Tarcila: Indigenous Solutions to Climate Change from Peru

TARCILA is a short documentary that introduces viewers to activist Tarcila Rivera Zea, a Quechua elder fighting for indigenous rights in Peru. Zea’s lifelong efforts to empower her people are growing increasingly crucial, as the weather becomes unreliable and climate change raises the stakes.   Rainfall patterns in Peru are becoming increasingly erratic. For local subsistence farmers, the resulting droughts and surprise floods have spelled disaster for their lives and livelihoods. Many of the men from the villages have already left home to earn extra money working in the cities, leaving the farm and housework up to the women.   These women are the mothers, wives, and children who Zea champions through CHIRAPAQ, an economic empowerment organization she started in 1997. The Lima-based NGO focuses on finding sustainable solutions to climate change and fighting for their rights to traditional food and farming practices.   TARCILA takes a solutions-based look at climate change, and focuses on what ideas are working best for indigenous farmers in Peru. Zea is the hero of this story, and her journey demonstrates the potential power of including the examples and voices of women in the global response to climate change.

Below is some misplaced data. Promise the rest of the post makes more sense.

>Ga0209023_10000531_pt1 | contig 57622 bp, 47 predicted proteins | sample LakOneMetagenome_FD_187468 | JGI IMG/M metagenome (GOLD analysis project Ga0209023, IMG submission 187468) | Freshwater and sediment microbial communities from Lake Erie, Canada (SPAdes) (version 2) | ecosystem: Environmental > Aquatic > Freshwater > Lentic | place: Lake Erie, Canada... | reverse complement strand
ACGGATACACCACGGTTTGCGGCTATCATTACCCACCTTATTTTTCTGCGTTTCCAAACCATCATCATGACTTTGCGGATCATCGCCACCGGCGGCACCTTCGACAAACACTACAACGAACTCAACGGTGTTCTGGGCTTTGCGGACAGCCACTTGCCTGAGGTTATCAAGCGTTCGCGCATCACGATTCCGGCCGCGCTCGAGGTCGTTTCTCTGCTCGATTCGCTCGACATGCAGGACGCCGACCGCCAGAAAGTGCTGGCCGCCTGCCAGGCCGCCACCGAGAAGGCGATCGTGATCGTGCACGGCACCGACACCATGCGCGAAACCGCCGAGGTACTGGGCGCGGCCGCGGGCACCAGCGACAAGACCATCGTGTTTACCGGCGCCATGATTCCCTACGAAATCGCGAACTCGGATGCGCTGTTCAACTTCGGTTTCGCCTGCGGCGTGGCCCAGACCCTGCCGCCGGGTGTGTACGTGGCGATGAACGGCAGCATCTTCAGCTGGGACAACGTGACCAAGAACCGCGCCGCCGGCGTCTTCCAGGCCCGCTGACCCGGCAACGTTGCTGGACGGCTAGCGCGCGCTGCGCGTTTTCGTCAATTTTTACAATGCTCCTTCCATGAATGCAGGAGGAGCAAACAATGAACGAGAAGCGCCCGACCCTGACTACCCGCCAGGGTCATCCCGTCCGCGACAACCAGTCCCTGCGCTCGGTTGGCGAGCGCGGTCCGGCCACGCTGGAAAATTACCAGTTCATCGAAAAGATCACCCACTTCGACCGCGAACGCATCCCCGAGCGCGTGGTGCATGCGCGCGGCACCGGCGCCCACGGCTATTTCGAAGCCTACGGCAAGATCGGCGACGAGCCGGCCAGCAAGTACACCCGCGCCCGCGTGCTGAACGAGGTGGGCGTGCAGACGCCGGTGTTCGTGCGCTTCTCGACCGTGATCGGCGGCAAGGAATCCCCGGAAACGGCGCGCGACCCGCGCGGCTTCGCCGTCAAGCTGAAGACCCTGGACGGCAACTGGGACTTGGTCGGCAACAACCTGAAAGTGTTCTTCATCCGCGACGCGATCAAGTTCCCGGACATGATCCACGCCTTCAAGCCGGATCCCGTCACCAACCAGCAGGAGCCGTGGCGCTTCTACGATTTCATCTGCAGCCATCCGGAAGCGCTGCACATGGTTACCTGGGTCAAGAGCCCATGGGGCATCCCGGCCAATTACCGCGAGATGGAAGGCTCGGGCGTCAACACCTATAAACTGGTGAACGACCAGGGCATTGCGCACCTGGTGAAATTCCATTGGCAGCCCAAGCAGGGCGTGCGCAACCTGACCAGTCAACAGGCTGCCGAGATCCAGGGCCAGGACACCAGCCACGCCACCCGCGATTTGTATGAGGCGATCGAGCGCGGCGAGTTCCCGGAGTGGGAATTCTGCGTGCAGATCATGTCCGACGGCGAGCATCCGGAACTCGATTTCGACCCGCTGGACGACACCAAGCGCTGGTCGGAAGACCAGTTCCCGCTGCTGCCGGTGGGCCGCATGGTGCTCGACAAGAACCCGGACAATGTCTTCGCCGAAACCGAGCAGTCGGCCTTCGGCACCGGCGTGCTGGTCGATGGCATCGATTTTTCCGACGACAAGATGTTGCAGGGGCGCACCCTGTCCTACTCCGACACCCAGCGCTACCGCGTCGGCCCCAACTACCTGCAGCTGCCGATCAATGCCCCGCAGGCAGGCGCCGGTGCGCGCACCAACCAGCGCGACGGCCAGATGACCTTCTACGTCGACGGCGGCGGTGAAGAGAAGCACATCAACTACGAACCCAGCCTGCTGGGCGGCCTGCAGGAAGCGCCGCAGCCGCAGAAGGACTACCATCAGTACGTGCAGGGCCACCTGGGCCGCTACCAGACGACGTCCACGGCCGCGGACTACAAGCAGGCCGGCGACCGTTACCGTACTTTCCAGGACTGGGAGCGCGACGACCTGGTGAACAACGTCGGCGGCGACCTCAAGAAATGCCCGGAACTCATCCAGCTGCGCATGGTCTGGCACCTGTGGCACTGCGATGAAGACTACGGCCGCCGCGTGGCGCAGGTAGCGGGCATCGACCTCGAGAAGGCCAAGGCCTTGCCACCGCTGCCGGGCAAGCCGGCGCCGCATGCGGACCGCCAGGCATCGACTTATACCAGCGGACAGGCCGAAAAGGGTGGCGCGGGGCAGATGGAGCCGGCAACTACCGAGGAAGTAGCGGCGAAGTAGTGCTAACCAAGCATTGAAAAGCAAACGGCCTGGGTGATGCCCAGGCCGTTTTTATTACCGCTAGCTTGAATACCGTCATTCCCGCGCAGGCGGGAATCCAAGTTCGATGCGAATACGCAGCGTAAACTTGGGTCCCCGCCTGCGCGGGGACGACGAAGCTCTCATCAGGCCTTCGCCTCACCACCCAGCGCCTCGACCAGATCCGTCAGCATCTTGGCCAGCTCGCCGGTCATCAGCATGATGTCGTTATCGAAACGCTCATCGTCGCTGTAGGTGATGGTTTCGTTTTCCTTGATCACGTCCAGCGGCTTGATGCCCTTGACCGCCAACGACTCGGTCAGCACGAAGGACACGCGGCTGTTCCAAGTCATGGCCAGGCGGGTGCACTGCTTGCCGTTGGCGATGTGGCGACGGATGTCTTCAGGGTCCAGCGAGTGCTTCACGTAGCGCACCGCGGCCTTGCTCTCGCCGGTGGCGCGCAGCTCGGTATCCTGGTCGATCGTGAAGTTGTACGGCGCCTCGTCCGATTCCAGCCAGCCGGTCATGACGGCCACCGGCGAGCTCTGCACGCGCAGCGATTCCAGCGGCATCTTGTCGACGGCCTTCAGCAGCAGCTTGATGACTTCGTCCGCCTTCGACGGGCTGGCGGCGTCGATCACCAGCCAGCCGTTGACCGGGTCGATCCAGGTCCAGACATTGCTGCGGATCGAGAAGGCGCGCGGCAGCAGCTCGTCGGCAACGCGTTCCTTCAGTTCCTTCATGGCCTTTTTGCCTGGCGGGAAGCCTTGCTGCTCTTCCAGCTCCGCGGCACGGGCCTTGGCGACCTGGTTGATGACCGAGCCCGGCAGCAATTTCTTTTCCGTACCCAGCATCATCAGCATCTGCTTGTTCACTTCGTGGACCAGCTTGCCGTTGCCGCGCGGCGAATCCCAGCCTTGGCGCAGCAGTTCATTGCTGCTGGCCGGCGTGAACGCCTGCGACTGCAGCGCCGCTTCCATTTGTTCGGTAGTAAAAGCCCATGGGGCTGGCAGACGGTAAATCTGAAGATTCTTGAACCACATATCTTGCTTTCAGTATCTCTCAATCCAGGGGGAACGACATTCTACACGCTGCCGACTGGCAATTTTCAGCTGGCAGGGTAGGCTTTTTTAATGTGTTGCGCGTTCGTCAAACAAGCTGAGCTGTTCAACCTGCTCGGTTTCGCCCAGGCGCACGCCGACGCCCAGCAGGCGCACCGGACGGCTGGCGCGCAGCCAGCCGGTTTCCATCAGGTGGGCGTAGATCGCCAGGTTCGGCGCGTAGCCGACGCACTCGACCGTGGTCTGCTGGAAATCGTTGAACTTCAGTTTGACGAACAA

Director: Sarah Kuck
Length: 15:59
Country: United States
Language: Spanish
Year: 2020

Additional Info

Director Biography: Sarah Kuck is an Austin-based director, editor and cameraperson. She has spent the last six years honing her filmmaking skills by collaborating on a variety of documentary, narrative and commercial projects. Her first documentary, EVEN THE WALLS, co-directed with Saman Maydani, won best short film at the Seattle International Film Festival in 2015. In 2016, she worked as an associate producer and camera operator on the feature-length documentary FEEL RICH: HEALTH IS THE NEW WEALTH, now streaming on Netflix. Additionally, she worked as the development coordinator for the award- winning documentary TOWER, which broadcast nationally on PBS’ Independent Lens and is now streaming on Netflix. In 2017, she worked as the co-director and director of photography for RETORNADOS, a short film on asylum-seekers escaping violence in Honduras. The film was sponsored by a grant from the International Women’s Media Foundation, and is currently screening across Texas in partnership with the non-profit Refugee and Immigrant Center for Education and Legal Services, RAICES. She holds a master’s degree in media studies from The New School, and a bachelor’s degree in environmental journalism from Western Washington University.